Ford F-150 Raptor Vs. Honda Pioneer 1000-5: What’s More Fun Off-Road, a Truck or a UTV?

In which we try to pass off playing around in the dirt as a comparison test.

byWill Sabel Courtney|

Let's face it: The Ford F-150 Raptor really doesn't have any true competitors. The Ram Rebel may look the part, but it's not nearly as badass as the Baja-bred Blue Oval; on the flip side, while the Chevy Colorado ZR2 may be able to keep up off-road, it's at least one size too small to truly take on the full-sized Ford. 

No, to find something really capable of keeping up with the Raptor, you need to go outside your comfort zone a little bit. Or, in the case of the  your humble author's recent experience at facing off at Monticello Motor Club's off-road course against an F-150 Raptor driven by TV's Mike Spinelli, as we like to call him around the office, you have to go reeeeeeeally far outside of it. 

Because the Honda Pioneer 1000-5 Limited Edition utility vehicle I was driving was distinctly lacking in windshield.

Of course, being a side-by-side, it was also distinctly lacking in quite a few other features found in the sorts of motor vehicles we usually feature here at The Drive: a radio, climate control, a roof. (It did, however, offer front and rear cupholders.) But the lack of glass in front of the passenger compartment proved the most notable omission while stuck in the Raptor's wake while hitting the ol' dusty trails behind MMC, even without going anywhere close to the Pioneer's nearly-highway-worthy top speed.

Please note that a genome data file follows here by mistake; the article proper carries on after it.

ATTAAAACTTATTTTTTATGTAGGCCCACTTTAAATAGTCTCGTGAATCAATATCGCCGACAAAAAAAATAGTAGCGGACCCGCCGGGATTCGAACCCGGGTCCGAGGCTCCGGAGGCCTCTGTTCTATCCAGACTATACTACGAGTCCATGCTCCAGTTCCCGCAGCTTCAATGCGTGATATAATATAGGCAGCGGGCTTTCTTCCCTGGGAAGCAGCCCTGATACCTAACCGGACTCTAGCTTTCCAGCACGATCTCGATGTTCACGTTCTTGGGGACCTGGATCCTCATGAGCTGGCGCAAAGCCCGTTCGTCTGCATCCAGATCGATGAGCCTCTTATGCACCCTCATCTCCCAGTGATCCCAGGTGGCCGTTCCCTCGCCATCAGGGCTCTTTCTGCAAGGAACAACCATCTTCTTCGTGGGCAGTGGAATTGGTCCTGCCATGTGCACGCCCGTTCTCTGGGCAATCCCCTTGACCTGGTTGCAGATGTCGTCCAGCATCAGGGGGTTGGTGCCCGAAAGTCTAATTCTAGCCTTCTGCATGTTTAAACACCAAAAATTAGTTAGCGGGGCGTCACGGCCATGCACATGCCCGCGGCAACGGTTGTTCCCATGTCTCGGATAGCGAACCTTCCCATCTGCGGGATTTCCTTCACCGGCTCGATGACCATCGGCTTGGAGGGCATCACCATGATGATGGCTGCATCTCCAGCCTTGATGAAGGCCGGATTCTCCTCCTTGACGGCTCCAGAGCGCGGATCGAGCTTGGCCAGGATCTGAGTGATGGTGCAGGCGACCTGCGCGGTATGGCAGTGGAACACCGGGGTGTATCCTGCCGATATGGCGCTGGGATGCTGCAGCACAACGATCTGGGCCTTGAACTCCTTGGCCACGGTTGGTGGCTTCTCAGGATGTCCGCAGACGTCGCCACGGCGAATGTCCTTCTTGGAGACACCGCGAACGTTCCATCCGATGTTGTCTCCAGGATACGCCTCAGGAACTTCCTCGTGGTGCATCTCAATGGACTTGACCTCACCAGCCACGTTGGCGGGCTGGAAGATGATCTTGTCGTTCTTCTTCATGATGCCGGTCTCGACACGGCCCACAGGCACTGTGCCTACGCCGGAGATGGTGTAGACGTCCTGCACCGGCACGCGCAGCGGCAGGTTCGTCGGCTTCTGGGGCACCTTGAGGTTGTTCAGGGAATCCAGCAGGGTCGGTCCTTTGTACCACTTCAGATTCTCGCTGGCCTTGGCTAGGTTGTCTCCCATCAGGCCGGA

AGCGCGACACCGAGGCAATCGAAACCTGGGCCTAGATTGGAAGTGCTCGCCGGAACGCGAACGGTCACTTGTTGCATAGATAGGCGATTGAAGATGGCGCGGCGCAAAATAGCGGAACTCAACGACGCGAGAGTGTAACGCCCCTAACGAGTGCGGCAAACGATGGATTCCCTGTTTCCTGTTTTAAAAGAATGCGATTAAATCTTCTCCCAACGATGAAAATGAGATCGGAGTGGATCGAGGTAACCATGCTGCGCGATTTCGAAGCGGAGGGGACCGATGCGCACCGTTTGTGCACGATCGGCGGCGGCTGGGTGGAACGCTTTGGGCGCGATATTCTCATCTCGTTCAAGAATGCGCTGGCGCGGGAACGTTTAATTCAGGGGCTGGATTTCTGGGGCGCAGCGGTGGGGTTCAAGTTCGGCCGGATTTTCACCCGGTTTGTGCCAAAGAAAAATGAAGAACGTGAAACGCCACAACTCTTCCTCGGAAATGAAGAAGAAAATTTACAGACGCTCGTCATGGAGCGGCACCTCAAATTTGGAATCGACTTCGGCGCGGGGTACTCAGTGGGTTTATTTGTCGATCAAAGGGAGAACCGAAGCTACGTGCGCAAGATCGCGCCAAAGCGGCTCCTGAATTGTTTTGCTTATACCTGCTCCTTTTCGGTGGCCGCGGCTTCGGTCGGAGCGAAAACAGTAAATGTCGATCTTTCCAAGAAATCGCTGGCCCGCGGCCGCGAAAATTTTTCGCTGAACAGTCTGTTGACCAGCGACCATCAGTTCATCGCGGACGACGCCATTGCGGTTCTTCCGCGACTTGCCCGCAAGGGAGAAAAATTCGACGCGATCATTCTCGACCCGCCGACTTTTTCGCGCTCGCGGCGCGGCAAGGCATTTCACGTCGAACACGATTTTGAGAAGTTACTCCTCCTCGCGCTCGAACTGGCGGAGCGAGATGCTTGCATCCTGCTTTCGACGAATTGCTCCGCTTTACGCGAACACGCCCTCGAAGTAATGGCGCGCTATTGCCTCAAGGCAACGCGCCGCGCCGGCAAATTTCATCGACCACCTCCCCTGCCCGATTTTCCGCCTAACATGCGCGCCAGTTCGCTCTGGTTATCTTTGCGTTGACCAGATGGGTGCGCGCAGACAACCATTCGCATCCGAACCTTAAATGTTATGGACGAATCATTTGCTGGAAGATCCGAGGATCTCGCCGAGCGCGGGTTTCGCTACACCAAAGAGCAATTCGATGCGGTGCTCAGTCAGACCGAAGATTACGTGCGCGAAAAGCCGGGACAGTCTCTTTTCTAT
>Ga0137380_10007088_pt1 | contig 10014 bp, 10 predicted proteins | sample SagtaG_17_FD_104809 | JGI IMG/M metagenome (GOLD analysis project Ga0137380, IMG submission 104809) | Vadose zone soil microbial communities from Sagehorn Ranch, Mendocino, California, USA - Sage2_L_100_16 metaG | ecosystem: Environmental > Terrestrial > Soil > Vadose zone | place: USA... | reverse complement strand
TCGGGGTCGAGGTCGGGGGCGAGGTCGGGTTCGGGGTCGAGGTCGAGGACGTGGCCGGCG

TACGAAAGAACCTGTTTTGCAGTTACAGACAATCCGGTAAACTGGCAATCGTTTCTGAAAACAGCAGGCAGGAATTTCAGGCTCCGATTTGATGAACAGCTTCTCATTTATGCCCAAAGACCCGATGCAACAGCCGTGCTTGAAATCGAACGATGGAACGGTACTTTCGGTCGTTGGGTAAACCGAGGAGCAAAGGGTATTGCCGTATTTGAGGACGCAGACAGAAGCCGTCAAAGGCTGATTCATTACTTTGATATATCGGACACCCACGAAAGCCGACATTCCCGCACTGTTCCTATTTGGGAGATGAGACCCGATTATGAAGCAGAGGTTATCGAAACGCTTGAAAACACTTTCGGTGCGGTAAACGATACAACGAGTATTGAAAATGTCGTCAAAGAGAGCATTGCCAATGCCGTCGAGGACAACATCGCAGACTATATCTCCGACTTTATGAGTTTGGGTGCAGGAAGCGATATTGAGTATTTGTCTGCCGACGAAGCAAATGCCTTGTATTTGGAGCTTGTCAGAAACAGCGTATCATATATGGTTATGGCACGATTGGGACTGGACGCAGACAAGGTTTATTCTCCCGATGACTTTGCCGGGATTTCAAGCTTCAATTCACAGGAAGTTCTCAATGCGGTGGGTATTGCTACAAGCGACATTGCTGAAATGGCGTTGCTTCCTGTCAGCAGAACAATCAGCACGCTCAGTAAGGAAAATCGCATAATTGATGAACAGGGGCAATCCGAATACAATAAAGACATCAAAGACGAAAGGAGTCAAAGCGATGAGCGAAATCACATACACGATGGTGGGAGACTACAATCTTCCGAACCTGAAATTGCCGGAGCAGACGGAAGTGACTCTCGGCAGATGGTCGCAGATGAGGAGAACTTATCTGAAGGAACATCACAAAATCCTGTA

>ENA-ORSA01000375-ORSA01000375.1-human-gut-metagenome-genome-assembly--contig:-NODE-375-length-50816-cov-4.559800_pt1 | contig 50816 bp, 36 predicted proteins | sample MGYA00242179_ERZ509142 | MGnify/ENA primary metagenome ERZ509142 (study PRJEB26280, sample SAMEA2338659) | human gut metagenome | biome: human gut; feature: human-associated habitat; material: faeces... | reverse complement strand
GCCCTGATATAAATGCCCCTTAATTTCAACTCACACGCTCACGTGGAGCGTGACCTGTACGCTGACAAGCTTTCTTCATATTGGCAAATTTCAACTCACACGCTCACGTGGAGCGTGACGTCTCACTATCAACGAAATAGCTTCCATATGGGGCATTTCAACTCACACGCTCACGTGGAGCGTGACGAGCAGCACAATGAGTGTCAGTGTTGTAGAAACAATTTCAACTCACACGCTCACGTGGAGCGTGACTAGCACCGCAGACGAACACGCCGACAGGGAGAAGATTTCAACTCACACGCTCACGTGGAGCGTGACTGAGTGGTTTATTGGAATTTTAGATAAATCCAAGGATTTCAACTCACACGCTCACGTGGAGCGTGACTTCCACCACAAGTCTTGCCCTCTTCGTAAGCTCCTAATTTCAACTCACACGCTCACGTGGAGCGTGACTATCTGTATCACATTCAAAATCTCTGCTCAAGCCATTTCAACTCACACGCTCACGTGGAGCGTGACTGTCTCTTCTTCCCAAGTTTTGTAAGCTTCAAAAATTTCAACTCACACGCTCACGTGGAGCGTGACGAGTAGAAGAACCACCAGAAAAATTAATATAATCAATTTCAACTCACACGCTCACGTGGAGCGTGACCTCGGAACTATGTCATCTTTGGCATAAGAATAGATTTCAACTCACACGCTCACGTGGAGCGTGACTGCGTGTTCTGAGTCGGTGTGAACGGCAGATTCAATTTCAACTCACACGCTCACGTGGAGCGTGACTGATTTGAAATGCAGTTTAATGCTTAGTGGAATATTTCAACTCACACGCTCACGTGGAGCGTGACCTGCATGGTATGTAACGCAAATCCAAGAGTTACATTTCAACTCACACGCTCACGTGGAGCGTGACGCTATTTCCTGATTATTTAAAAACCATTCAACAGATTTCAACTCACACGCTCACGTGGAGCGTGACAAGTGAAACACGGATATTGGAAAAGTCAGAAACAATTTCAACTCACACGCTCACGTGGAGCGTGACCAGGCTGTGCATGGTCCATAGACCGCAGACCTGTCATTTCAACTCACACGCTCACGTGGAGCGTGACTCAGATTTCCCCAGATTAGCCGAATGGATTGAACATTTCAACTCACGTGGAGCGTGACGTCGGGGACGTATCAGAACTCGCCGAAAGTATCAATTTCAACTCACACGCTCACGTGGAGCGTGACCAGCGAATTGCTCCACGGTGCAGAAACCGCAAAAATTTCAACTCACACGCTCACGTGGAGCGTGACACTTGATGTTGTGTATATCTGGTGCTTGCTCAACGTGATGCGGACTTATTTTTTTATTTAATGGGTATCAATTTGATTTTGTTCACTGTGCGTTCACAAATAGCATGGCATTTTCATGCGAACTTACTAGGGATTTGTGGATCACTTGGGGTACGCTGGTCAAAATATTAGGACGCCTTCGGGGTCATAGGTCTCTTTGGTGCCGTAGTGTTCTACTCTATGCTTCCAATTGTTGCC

Still, the capable little Honda proved, in its way, one of the best competitors to the Raptor. As Spinelli notes early and often in the above video, trying to compare a $60,000 pickup truck to a $20,000 side-by-side is, well, inherently ridiculous. Nobody would cross-shop the two; while they may be able to hold their own against one another on the vast stretches of planet Earth lacking in paved roads, the price differential alone is enough to disqualify them from any honest comparison—let alone the lack of windows in the Honda. But both vehicles, at their core, are toys meant to screw around with off-road... can you blame us for doing just that?